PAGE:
Studies have shown that more than 10 million pets get lost each year and about 90 percent would not be returned to their owner unless they have some form of permanent lost pet identification.

This is why the team at Park Hills Animal Hospital and Wellness Center views microchip lost pet IDs as a standard of protection for your pet. With a microchip, your pet can be identified quickly and easily by animal control officers, at shelters, or at veterinary hospitals. Microchips are safe and permanent identification for pets. The entire implant procedure takes less than 10 seconds.

We use the HomeAgain microchip system. The HomeAgain ID system uses microchips that register the animal with a unique identification number that is filed in a database with important contact information. This information can be updated at any time. HomeAgain uses technology that is standardized around the world so that your pet's microchip can be read at shelters in a number of countries.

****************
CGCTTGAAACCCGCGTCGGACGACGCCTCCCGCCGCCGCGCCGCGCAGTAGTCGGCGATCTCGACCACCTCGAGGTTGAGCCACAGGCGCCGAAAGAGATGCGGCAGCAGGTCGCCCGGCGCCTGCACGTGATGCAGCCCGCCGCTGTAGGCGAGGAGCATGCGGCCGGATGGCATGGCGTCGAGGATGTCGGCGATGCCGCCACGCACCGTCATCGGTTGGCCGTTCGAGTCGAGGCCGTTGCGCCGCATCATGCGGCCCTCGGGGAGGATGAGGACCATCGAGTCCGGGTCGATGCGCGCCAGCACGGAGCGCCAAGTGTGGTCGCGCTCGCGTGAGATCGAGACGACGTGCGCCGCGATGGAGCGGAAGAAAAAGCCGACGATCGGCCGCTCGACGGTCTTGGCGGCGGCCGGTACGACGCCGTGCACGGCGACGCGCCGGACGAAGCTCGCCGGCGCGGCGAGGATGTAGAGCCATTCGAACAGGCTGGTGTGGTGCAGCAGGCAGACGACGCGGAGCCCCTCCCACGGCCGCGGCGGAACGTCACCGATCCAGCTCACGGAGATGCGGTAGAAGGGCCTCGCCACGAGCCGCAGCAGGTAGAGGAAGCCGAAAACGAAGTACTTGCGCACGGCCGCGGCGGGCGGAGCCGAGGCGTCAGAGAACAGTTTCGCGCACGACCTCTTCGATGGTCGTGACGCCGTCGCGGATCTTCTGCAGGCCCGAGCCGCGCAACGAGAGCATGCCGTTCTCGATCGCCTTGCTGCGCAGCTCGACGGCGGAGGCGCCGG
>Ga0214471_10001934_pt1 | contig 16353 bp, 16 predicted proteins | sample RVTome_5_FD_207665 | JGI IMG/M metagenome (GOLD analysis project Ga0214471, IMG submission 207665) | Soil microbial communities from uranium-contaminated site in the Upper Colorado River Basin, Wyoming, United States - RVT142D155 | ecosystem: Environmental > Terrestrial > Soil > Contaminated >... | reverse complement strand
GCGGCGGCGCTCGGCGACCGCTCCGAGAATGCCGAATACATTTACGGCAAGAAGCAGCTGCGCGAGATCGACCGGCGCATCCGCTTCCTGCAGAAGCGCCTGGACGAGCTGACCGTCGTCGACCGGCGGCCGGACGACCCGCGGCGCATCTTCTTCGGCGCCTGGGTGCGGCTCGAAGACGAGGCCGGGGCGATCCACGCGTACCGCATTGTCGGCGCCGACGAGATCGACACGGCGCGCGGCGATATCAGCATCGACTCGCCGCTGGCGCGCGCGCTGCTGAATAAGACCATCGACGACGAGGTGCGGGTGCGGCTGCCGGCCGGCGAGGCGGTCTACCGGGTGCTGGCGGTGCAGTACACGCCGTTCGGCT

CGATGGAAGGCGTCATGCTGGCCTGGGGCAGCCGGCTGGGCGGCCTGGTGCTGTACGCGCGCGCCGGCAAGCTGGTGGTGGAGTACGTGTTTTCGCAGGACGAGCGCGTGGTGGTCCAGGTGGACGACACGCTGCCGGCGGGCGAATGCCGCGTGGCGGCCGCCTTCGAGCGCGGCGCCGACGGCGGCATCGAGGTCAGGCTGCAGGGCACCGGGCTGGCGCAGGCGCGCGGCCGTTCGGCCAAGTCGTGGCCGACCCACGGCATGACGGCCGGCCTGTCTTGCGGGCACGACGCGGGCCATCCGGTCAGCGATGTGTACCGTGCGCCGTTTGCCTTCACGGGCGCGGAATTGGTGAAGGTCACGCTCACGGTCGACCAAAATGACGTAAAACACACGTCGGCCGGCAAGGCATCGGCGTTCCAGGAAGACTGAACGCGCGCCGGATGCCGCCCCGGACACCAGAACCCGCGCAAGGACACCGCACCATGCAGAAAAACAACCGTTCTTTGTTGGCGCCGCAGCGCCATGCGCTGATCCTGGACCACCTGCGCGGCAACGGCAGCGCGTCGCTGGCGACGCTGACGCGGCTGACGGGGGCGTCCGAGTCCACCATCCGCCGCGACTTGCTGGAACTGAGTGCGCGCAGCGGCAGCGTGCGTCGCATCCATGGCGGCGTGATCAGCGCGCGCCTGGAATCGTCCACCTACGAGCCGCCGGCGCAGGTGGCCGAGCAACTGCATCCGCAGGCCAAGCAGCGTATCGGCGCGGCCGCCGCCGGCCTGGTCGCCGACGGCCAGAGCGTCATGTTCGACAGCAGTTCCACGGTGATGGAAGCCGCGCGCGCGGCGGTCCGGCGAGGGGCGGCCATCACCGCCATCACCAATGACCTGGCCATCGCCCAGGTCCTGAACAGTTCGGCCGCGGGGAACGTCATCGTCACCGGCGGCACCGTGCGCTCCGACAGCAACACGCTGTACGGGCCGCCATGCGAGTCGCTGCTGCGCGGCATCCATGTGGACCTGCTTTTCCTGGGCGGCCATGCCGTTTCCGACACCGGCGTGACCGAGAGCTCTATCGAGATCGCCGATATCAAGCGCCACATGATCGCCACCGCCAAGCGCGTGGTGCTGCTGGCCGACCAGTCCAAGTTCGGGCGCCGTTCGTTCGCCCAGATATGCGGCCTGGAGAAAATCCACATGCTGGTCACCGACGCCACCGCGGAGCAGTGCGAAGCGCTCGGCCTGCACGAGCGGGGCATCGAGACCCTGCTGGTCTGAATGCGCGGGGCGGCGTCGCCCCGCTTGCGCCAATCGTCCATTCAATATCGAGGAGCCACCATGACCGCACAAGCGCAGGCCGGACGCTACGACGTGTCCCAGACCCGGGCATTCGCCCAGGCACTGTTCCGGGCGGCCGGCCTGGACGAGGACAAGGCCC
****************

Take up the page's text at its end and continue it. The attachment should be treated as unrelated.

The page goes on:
HomeAgain membership offers other benefits, such as proactive pet recovery and free access to ASPCA Poison Control. HomeAgain also comes with a number of very useful services to pet owners such as their National Pet Recovery Database, Lost Pet Specialists, Rapid Lost Pet Alerts, Lost Pet Medical Insurance, Travel Assistance for Found Pets, and more.

Feline Hyperthyroidism

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Feline hyperthyroidism is a serious condition that occurs in cats. It is a disorder that occurs when the feline thyroid gland produces an excess of thyroid hormone. An excess of thyroid hormone affects all of the cat's organ systems.